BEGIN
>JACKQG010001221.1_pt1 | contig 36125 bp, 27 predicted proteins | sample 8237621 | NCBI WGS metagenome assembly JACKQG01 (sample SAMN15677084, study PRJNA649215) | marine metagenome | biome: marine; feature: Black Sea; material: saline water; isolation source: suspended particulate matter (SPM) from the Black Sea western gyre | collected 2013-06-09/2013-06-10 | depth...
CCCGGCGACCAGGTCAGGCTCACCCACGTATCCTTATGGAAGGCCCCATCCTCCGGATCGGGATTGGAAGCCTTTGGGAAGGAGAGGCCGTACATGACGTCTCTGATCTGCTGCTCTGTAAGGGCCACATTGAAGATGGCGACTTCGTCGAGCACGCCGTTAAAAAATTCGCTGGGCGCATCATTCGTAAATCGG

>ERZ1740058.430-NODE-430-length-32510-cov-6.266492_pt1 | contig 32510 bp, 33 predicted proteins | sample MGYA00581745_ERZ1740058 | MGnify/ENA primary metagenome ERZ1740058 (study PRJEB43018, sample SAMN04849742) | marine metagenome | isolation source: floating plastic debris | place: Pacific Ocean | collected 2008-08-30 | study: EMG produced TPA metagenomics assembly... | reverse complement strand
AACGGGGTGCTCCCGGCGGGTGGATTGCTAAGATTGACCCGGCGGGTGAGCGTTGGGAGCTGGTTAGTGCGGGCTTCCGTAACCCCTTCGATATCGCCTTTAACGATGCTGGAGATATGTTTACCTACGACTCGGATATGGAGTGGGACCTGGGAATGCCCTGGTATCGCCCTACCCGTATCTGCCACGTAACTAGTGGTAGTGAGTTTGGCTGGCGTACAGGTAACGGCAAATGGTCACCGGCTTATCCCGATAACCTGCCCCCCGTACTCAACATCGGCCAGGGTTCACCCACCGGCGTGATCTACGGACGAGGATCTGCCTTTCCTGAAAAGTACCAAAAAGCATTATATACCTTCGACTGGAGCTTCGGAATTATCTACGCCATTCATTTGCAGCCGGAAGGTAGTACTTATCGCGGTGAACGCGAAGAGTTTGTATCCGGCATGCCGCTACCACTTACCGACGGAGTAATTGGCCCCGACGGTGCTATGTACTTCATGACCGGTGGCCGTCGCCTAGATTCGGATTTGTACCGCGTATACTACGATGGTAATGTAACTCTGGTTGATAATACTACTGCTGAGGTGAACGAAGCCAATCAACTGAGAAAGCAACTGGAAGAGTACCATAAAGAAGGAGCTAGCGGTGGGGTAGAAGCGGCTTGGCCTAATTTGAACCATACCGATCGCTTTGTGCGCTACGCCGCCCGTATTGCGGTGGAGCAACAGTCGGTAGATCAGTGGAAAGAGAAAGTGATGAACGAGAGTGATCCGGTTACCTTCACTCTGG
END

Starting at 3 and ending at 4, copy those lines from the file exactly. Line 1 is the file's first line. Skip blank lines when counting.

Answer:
>ERZ1740058.430-NODE-430-length-32510-cov-6.266492_pt1 | contig 32510 bp, 33 predicted proteins | sample MGYA00581745_ERZ1740058 | MGnify/ENA primary metagenome ERZ1740058 (study PRJEB43018, sample SAMN04849742) | marine metagenome | isolation source: floating plastic debris | place: Pacific Ocean | collected 2008-08-30 | study: EMG produced TPA metagenomics assembly... | reverse complement strand
AACGGGGTGCTCCCGGCGGGTGGATTGCTAAGATTGACCCGGCGGGTGAGCGTTGGGAGCTGGTTAGTGCGGGCTTCCGTAACCCCTTCGATATCGCCTTTAACGATGCTGGAGATATGTTTACCTACGACTCGGATATGGAGTGGGACCTGGGAATGCCCTGGTATCGCCCTACCCGTATCTGCCACGTAACTAGTGGTAGTGAGTTTGGCTGGCGTACAGGTAACGGCAAATGGTCACCGGCTTATCCCGATAACCTGCCCCCCGTACTCAACATCGGCCAGGGTTCACCCACCGGCGTGATCTACGGACGAGGATCTGCCTTTCCTGAAAAGTACCAAAAAGCATTATATACCTTCGACTGGAGCTTCGGAATTATCTACGCCATTCATTTGCAGCCGGAAGGTAGTACTTATCGCGGTGAACGCGAAGAGTTTGTATCCGGCATGCCGCTACCACTTACCGACGGAGTAATTGGCCCCGACGGTGCTATGTACTTCATGACCGGTGGCCGTCGCCTAGATTCGGATTTGTACCGCGTATACTACGATGGTAATGTAACTCTGGTTGATAATACTACTGCTGAGGTGAACGAAGCCAATCAACTGAGAAAGCAACTGGAAGAGTACCATAAAGAAGGAGCTAGCGGTGGGGTAGAAGCGGCTTGGCCTAATTTGAACCATACCGATCGCTTTGTGCGCTACGCCGCCCGTATTGCGGTGGAGCAACAGTCGGTAGATCAGTGGAAAGAGAAAGTGATGAACGAGAGTGATCCGGTTACCTTCACTCTGG